I have to say one of my high points (my youth is 20, so on the older end) was taking a risk. He and I have set up a weekly dinner, and it came to me for our next dinner that I should give him a teddy bear.

I thought to myself “Is this crazy? Giving a 20-year-old a teddy bear?”

It turned out to be the most heartfelt and fruitful dinner. It brought back childhood memories of his teddy bear and what it meant to him. And also how it got destroyed by him and his older brother. The teddy bear ended up becoming headless and eyeless…! (And we didn’t really get more into this).

But I encourage you to follow your gut instinct. Even if it feels strange to give a 20-year-old a teddy bear, you may be helping them reconnect with their childhood, reconnect with positive thoughts or open up unresolved issues that need to be discussed. It was a moment where I felt I was able to give him back a part of his childhood, something that we should all have. A place where we are cared for, safe and are given things that make us feel comforted and loved.

What surprised me about being a CASA?

I was surprised by how many life skills these youths need to learn and how much it relates to mental health. My entire view of mental health has been completely changed. Before I thought about mental health in very drastic terms such as depression or suicide — major things.

Now I view mental health as the ability to take responsibility in life. Not having models; not being able to take action and show up to a job training; not being able to communicate clearly; not being able to return phone calls; getting overwhelmed by setting up an appointment; fear of attaining an ID because it means responsibility… all of these things wrap up to me of mental health and primarily stem back to not having a beneficial role model. This has led to an incredible level of insecurity and lack of feeling safe in the world which prevents them, often, from being responsible citizens. That’s why you’re there, to help them navigate life, in essence.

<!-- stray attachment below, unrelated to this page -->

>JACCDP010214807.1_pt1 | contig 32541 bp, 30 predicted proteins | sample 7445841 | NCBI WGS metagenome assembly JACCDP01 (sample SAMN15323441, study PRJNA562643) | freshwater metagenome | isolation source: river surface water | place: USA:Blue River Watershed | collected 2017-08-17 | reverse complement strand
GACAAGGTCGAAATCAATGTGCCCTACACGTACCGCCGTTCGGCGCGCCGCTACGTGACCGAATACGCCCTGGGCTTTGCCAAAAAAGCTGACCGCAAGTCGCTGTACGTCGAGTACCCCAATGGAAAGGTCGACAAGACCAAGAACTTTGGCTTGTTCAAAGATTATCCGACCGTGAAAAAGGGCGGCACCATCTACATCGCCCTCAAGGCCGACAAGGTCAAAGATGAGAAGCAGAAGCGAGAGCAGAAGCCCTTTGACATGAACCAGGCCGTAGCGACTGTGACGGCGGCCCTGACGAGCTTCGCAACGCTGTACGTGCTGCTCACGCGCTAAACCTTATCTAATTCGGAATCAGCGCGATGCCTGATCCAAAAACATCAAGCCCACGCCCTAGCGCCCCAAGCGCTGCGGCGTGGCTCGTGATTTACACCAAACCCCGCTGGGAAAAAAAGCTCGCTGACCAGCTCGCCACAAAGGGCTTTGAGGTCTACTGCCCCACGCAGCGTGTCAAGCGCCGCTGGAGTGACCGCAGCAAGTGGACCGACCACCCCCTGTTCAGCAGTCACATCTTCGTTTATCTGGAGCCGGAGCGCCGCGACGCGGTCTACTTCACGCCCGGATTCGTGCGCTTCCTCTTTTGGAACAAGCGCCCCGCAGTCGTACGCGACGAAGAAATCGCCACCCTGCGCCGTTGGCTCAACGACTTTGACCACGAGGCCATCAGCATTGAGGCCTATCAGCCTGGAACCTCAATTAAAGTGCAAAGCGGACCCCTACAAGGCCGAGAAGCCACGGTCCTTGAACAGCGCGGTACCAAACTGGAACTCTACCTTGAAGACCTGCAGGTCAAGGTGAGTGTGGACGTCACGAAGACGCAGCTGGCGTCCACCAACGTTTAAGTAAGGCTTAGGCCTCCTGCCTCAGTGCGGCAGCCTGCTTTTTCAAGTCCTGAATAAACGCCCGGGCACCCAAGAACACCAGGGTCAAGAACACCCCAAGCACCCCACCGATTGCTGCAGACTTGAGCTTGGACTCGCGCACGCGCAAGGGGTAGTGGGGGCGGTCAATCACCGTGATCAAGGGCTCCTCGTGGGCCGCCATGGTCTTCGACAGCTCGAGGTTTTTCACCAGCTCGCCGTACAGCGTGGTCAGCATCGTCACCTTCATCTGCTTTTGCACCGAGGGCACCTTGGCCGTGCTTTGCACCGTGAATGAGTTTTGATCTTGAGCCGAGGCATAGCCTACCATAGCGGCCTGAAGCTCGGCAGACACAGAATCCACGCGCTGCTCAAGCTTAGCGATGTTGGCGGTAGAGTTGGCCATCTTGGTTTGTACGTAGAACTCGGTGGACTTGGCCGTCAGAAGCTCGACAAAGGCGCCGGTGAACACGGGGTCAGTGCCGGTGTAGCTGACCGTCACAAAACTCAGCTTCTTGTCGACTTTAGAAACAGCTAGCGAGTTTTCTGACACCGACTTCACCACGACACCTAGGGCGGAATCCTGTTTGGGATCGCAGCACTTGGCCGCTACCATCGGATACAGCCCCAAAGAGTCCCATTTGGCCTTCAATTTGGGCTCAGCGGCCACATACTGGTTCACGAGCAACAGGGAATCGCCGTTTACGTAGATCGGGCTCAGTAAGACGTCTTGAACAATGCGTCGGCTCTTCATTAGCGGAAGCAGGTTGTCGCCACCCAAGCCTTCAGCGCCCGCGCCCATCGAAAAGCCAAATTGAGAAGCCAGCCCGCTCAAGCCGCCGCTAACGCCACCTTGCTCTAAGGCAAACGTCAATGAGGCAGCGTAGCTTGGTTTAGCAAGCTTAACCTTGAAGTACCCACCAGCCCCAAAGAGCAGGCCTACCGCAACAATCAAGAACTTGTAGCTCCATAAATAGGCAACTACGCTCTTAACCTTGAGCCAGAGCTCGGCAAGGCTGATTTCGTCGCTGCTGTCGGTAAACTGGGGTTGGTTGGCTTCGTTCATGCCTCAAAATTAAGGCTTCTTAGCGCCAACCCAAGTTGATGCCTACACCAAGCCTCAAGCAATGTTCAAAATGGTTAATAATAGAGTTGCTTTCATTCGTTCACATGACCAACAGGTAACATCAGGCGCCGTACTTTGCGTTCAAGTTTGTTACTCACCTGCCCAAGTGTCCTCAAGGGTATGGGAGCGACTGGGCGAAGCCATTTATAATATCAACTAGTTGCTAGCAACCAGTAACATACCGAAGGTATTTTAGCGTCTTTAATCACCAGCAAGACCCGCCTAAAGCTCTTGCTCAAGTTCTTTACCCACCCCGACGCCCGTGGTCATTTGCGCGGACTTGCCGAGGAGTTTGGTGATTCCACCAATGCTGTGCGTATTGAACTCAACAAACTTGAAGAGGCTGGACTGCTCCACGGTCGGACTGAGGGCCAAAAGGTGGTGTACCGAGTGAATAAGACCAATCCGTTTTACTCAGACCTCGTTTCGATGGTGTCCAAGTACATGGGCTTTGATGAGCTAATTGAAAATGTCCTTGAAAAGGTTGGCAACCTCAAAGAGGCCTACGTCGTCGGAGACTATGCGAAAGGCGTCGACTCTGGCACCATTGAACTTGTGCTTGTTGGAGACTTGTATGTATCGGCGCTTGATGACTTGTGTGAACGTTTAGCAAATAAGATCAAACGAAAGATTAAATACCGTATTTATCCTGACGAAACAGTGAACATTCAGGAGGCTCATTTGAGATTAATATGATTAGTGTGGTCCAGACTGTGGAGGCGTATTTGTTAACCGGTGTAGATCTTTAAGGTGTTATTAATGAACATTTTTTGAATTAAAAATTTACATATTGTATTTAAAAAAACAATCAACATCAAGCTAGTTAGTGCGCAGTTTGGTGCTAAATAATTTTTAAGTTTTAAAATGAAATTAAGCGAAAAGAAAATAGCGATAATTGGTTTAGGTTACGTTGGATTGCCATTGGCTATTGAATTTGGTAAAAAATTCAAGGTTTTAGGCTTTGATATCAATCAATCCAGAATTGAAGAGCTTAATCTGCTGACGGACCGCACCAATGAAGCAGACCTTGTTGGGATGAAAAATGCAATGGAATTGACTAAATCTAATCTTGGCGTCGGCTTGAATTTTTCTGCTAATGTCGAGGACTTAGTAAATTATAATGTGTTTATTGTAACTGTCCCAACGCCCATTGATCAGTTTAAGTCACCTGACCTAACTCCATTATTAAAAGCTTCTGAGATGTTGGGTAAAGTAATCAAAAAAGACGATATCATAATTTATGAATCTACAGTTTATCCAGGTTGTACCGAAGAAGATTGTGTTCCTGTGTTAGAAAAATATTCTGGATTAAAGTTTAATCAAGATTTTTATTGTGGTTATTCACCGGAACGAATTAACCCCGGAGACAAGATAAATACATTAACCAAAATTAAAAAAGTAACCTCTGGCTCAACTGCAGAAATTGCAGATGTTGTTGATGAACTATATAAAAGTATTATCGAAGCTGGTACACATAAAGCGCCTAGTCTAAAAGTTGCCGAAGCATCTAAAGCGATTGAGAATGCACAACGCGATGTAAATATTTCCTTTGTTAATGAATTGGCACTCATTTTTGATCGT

Is there anything else I would like to share?

Sometimes, I think you have to realize that it doesn’t always feel like your efforts have made a difference — but you don’t know that.  

For example, my youth started off on the streets. We have gotten him into housing but he is not fulfilling the requirements and it looks like he is on the pathway to being kicked out. It took us ten times for us to get his ID, but now he has it. He is starting to set up appointments for job training, but then he doesn’t show up to them. He is starting to get assistance from the state, but then he trades his food cards for marijuana. So you see, a lot of back and forth. Don’t let that get you down.

The important thing is that you show up and you provide love and consistency for them that they may have never had in their lives. Even if their external circumstances don’t seem to change, you can know that somewhere deep in their soul they have felt your love. It is not just about being an American “doer” and seeing the results within a six month period because often that won’t happen.

What do I do if my youth does not show up when I contact them?

You just put in your log

Didn’t show up

Didn’t show up

Didn’t show up

You’re just honest about it. In my case, it was six months before my youth really engaged with me, but you just don’t give up. That is one of the most important things, otherwise, they think you’re “yet another person who gave up on them”. If you’re a CASA you need to stick with what you’re doing and be super committed to it.

What really helped me?

I think for me, my mindset is: this person is not my family member, but I want to work with them and advocate for them as I would for one my nephews. I am very close with my nephews and I want the best for them. They really are great people and great friends of mine, so with my youth, I thought the same thing: “I really want to help them achieve the best in life”.

When you come out with this kind of standard, that sets the tone for all your other interactions.

You don’t give up and you keep trying.

Would you want someone to give up on you?

Read my first post in this two-part series here.

Support CASA

If you want to give to CASA, please donate here.

If you would like to train to become a CASA, please contact the National Association here.